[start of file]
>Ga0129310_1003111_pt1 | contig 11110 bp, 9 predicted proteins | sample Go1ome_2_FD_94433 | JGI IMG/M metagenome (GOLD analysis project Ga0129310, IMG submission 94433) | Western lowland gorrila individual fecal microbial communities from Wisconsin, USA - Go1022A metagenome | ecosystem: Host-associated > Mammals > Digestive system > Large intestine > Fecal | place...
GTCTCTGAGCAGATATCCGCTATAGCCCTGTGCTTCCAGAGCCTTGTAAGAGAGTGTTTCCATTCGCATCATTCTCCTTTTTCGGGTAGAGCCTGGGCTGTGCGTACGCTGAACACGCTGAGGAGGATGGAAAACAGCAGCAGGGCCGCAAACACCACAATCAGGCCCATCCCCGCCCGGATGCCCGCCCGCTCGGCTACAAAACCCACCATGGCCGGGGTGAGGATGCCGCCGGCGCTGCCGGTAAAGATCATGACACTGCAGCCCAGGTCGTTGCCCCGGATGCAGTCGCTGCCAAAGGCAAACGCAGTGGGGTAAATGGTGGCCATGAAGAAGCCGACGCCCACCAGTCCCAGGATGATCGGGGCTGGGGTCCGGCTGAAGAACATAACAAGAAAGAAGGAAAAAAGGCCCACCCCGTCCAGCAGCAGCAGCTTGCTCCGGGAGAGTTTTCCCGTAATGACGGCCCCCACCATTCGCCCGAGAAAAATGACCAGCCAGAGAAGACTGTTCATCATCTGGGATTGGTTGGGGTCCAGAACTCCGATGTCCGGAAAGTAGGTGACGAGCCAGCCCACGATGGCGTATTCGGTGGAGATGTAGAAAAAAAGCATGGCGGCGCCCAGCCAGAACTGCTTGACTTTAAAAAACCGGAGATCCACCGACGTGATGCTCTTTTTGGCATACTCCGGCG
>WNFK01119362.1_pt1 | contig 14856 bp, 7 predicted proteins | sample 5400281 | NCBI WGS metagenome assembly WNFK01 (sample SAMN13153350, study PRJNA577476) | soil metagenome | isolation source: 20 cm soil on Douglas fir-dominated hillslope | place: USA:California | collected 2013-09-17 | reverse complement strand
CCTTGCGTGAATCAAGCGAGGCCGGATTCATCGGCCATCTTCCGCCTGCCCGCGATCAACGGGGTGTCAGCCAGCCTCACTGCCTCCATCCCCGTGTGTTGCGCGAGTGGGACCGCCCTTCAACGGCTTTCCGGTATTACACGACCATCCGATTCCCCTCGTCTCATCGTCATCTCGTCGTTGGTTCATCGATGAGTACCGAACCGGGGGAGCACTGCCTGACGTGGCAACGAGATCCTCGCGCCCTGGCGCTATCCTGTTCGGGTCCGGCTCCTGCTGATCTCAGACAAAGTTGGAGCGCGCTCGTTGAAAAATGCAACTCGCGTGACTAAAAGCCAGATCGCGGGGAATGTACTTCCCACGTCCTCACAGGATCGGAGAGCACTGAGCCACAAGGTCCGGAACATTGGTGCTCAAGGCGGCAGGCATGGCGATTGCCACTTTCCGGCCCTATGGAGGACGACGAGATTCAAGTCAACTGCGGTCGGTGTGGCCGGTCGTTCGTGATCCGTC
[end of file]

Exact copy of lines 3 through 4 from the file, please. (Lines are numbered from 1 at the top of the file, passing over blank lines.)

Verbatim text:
>WNFK01119362.1_pt1 | contig 14856 bp, 7 predicted proteins | sample 5400281 | NCBI WGS metagenome assembly WNFK01 (sample SAMN13153350, study PRJNA577476) | soil metagenome | isolation source: 20 cm soil on Douglas fir-dominated hillslope | place: USA:California | collected 2013-09-17 | reverse complement strand
CCTTGCGTGAATCAAGCGAGGCCGGATTCATCGGCCATCTTCCGCCTGCCCGCGATCAACGGGGTGTCAGCCAGCCTCACTGCCTCCATCCCCGTGTGTTGCGCGAGTGGGACCGCCCTTCAACGGCTTTCCGGTATTACACGACCATCCGATTCCCCTCGTCTCATCGTCATCTCGTCGTTGGTTCATCGATGAGTACCGAACCGGGGGAGCACTGCCTGACGTGGCAACGAGATCCTCGCGCCCTGGCGCTATCCTGTTCGGGTCCGGCTCCTGCTGATCTCAGACAAAGTTGGAGCGCGCTCGTTGAAAAATGCAACTCGCGTGACTAAAAGCCAGATCGCGGGGAATGTACTTCCCACGTCCTCACAGGATCGGAGAGCACTGAGCCACAAGGTCCGGAACATTGGTGCTCAAGGCGGCAGGCATGGCGATTGCCACTTTCCGGCCCTATGGAGGACGACGAGATTCAAGTCAACTGCGGTCGGTGTGGCCGGTCGTTCGTGATCCGTC